Midazolam, or brand-name Versed, and generic triazolam, or Halcion, are ultra short-acting benzodiazepines, or tranquilizers, while alprazolam, known as Xanax, and lorazepam, or Ativan, are classified as short-acting drugs, reports WebMD. Chlordiazepoxide, or brand-name Librium, and diazepam, known as Valium, have the longest lasting effects. Of the approximately 2,000 different benzodiazepines in production, as of 2015, the Food and Drug Administration has approved only about 15 for use in the United States.
Clonazepam, sold as Klonopin, is a benzodiazepine that treats anxiety, panic and seizures disorders, according to Drugs.com. Elderly individuals are more prone to accidental falls when using Klonopin, and the sedative effects last longer in this age group. Brand drug Doral, from the quazepam group of benzodiazepines, treats insomnia. This fast-acting drug can cause severe allergic reactions, and some individuals perform activities, such as talking on the phone or driving, with no recollection of the event.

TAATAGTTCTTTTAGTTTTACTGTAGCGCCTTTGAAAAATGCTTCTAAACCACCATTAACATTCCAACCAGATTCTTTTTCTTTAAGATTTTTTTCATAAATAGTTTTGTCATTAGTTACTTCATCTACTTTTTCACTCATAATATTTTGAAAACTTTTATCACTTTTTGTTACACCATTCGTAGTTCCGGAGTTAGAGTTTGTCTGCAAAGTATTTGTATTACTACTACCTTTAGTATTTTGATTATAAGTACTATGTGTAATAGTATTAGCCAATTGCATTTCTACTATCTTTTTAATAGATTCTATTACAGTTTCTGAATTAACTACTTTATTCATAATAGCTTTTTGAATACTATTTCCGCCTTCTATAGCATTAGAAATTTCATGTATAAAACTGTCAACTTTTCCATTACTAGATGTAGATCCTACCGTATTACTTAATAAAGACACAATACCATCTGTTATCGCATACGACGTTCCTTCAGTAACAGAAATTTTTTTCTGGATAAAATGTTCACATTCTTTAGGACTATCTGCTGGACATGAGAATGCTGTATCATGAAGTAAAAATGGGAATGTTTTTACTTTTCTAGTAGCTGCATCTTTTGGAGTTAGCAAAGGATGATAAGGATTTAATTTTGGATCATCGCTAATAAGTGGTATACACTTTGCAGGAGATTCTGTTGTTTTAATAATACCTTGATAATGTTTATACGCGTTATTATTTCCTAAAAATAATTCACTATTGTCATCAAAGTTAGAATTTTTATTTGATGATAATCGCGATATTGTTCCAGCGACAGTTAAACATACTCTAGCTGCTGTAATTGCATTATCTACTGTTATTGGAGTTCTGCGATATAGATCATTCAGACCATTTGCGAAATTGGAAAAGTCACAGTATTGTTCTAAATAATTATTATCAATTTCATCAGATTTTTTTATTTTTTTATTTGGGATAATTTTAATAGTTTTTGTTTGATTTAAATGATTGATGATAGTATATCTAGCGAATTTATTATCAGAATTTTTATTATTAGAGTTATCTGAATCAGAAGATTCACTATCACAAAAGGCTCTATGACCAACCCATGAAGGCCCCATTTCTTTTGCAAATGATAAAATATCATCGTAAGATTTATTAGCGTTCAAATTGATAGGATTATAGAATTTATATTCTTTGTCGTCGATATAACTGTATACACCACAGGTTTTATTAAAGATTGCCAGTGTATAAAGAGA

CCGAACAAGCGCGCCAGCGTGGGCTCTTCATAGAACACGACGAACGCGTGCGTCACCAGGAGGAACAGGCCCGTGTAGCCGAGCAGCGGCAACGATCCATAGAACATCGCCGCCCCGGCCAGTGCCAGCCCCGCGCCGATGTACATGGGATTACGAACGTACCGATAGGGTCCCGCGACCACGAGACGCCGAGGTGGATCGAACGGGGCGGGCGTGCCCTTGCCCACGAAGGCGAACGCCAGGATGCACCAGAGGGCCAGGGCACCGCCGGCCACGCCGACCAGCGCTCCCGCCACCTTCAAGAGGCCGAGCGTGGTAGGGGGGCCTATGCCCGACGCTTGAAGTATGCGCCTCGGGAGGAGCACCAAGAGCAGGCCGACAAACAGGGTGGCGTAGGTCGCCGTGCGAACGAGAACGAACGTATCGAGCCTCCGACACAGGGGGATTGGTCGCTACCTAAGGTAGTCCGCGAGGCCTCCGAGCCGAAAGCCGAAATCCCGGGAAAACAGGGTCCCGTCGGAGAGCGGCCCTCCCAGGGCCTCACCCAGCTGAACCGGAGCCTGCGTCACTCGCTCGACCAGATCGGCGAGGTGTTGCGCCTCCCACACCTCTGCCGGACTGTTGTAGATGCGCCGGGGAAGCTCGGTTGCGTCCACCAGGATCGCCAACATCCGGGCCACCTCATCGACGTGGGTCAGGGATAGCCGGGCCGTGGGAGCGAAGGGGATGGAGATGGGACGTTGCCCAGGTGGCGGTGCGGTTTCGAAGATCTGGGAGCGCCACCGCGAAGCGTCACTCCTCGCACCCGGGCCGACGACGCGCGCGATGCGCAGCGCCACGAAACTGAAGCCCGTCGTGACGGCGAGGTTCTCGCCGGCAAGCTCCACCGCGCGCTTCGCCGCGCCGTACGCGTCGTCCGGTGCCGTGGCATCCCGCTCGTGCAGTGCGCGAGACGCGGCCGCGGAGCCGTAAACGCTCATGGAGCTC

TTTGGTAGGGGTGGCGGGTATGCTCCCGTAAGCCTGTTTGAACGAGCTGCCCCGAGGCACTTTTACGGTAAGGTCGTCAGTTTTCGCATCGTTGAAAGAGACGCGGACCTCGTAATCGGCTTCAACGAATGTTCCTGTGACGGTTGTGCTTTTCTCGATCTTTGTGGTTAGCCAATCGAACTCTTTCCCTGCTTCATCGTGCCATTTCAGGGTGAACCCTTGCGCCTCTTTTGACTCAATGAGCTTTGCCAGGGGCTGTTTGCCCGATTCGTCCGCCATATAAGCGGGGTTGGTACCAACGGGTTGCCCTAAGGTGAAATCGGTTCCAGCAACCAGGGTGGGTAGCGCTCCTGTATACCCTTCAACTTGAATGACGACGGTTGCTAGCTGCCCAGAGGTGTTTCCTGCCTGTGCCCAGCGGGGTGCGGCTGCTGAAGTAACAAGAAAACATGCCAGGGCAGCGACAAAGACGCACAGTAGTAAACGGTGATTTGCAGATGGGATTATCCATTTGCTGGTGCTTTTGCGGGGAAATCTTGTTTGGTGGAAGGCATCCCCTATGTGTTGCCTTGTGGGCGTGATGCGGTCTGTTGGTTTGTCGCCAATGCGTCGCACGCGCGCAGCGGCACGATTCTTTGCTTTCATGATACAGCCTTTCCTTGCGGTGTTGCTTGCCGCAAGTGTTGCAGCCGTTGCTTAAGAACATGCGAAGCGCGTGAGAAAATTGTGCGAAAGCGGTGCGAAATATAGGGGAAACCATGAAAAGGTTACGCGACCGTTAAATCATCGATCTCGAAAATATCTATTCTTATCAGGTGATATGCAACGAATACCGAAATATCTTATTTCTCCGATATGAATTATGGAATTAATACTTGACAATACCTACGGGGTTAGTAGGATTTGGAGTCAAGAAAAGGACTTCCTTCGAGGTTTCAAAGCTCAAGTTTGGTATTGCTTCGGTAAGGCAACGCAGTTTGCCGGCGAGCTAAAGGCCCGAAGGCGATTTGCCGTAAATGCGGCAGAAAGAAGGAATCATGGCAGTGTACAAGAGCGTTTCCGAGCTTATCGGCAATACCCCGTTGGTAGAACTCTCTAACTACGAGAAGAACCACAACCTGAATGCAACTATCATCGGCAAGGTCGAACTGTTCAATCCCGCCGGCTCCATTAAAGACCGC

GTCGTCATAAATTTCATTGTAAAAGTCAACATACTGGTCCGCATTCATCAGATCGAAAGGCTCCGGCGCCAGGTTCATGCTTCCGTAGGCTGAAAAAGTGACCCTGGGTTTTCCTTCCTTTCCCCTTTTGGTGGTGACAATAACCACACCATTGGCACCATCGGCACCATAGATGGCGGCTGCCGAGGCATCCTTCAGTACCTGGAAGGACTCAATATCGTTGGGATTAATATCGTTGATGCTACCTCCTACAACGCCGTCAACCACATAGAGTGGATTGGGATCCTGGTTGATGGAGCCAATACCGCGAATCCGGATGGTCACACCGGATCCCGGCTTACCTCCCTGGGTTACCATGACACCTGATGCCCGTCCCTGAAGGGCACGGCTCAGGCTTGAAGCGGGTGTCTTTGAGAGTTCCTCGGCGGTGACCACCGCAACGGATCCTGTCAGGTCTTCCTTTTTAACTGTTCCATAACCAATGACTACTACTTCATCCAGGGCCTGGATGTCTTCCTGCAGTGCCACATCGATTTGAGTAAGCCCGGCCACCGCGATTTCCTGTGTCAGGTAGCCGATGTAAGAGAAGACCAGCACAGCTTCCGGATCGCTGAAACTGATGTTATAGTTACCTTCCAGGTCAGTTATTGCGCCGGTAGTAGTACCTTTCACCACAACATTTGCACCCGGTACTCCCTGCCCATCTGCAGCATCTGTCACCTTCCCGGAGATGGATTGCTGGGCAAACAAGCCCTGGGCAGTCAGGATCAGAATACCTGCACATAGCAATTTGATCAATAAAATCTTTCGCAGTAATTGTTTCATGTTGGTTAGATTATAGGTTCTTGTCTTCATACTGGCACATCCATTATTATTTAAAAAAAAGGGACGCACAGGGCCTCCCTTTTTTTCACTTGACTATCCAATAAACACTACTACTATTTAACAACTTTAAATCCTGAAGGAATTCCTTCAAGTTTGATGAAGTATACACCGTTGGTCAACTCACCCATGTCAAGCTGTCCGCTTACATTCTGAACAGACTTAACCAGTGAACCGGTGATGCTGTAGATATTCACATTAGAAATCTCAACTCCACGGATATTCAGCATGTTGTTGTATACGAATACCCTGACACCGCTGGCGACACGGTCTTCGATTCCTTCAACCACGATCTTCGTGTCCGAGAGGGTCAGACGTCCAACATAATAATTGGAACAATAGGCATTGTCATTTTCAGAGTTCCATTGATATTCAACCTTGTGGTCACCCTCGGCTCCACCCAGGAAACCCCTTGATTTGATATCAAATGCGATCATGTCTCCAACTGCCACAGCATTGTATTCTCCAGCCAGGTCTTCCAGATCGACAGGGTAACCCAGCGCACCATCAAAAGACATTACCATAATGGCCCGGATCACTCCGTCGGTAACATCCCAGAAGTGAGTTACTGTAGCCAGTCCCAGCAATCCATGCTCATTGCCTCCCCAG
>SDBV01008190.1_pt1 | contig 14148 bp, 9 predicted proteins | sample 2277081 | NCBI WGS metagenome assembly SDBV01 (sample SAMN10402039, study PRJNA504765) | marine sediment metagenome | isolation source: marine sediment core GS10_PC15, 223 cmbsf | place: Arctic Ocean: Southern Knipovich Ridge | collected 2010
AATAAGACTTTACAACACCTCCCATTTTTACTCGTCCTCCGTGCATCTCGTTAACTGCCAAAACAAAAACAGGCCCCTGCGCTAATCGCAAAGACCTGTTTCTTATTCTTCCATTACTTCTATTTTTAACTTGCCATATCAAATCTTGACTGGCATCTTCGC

Benzodiazepines are central nervous system depressants, and while each class effects brain chemistry differently, they all increase the neurotransmitter gamma-aminobutyric acid, or GABA, explains the National Institute on Drug Abuse. Individuals with insomnia or anxiety disorders feel calm and drowsy after taking these drugs due to the inhibition of brain activity. Although generally well tolerated if taken in regular doses, when combined with alcohol, benzodiazepines are dangerous, cautions WebMD. High doses can cause acute toxicity with symptoms that include drowsiness, slurred speech, breathing difficulty and coma.